Fortune smiles on Rudy | NevadaAppeal.com

Fortune smiles on Rudy

Darrell Moody
dmoody@nevadaappeal.com
Kyle Rudy during a recent practice for Carson High.
Jim Grant | Nevada Appeal

Kyle Rudy is like a little kid celebrating Christmas for the first time.

“I’m so excited for this weekend,” Rudy said Wednesday morning. “Ever since last year, I wanted to earn a starting spot whether it was offense, defense or special teams, and now I’ve done that. It feels pretty good.

“I worked really hard in the off-season. I went to the gym every day. I didn’t lift to get stronger, I lifted to get faster and quicker. I did a lot of power lifts.”

Obviously the hard work paid dividends. Rudy is slated to start at wingback and cornerback on Saturday at 1 p.m. when Carson opens its season in Pocatello, Idaho, against the Lewiston Bengals at Idaho State’s Holt Arena at 1 p.m.

The contest is part of the Rocky Mountain Rumble.

It will be Carson’s second appearance in the annual event. Carson lost to Highland, 34-0, in its first Idaho appearance.

The 5-foot-7 140-pound Rudy was in the mix on the defensive side of the ball since summer workouts started, but has been pressed into starting duty because Sherman Smith is out the next two games for violating team rules along with Chance Smith and Terin Keller. The other starting corner, Kyle Glanzmann, has a hip injury and his status is day-to-day.

Rudy saw spot duty last year on offense, carrying the ball 15 times for 89 yards and a score. He had one catch last season, a 22-yard TD reception.

“Right now, he is starting both ways,” Carson coach Blair Roman said. “We do have some other players that can play there and that we need to take a look at. Tanner Kalicki can play there. We’re going into the game with four cornerbacks.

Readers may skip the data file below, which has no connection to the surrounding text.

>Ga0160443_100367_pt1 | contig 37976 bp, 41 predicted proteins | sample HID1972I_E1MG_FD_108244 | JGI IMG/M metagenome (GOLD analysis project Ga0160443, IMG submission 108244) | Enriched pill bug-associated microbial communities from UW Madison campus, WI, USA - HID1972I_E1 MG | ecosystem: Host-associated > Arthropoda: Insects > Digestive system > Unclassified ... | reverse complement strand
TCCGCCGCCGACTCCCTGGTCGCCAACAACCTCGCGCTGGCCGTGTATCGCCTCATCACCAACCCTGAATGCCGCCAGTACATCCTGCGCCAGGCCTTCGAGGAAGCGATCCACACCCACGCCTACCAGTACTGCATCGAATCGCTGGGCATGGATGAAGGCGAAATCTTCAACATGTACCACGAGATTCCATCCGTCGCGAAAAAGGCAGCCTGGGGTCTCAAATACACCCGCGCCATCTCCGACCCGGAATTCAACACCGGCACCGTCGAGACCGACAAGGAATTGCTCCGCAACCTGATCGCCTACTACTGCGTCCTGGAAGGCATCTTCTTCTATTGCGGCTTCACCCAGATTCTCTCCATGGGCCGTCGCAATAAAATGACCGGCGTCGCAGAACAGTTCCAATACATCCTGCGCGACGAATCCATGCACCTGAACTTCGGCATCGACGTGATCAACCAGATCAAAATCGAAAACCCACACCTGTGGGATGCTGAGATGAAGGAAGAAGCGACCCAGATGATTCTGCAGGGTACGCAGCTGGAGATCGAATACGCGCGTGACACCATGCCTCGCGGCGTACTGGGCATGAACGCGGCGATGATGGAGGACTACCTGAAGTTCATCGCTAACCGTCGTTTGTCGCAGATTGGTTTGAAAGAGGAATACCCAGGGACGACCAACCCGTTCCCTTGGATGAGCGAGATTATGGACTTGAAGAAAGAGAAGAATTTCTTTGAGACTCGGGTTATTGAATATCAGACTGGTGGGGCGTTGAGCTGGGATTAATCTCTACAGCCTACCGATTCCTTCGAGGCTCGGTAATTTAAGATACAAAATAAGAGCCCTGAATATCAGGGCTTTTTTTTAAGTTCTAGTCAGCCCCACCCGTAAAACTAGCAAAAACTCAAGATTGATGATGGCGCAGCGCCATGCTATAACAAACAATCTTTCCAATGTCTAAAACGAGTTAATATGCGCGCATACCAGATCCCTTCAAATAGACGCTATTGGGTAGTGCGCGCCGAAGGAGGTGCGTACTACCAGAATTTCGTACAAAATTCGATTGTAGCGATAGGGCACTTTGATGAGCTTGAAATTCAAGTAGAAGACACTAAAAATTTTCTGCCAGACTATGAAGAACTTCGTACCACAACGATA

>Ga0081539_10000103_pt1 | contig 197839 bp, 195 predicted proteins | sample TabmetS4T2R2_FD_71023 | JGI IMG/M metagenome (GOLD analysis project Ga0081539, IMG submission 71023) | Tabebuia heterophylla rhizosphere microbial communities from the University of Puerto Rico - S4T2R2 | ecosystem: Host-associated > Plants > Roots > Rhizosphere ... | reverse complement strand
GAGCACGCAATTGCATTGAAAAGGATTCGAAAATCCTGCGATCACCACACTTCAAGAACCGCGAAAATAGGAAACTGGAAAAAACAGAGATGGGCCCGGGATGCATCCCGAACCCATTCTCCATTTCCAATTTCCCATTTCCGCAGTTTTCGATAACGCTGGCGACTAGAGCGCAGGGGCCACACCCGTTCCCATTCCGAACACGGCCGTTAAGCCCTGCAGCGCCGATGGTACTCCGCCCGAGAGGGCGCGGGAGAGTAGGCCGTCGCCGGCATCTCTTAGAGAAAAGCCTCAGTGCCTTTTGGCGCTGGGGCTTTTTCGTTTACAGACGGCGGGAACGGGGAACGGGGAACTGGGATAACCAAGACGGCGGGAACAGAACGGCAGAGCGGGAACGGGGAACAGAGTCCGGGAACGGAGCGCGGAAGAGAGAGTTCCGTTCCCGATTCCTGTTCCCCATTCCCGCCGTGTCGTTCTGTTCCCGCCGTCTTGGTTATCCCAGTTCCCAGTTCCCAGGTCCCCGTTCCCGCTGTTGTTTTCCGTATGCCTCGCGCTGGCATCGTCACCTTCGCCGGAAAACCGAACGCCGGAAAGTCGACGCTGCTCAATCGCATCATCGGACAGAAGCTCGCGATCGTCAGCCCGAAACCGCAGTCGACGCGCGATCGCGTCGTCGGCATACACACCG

“Pound for pound, he’s one of our strongest guys. He is very strong. He is really quick; a scatback.”

Rudy said he prefers defense over offense, but also admits he’s better on the offensive side of the ball. He also knows his role as a two-way starter could be short-lived.

“I like to be able to hit people,” Rudy said. “Defense definitely gives me more opportunities to do that.”

Another thing Roman likes about Rudy is his mental toughness. Roman said he likes his football players to wrestle if they aren’t involved in another winter sport.

“I think it (wrestling) transcends to football and vice versa,” Roman said. “You get in a tough football game the kids that have wrestled usually play well.”

The biggest issue with Rudy is he sometimes can get frustrated at himself when things don’t go as expected.

Roman noticed it last year, but says Rudy has done a better job in that regard this year.

“Confidence is the biggest thing I see from last year,” Roman said. “Kyle is very hard on himself, and if something didn’t go his way he’d get down on himself. That was his M.O. He has done a better job of staying positive this year.

“I was hard on him last year, and maybe that was part of what the issue was. I found out how to communicate with him.”

Rudy feels he’s more mature about things.

“It (the behavior) started when I was in Sierra Youth Football League,” he said. “We lost every game. It was frustrating. At that age, I got to the point where I didn’t care.

“I feel we have the possibility to be a very good team. You don’t get second chances, and you have to learn from the mistakes and missed opportunities.”

And what Rudy has learned is if you keep plugging away and don’t dwell on the past, good things can happen.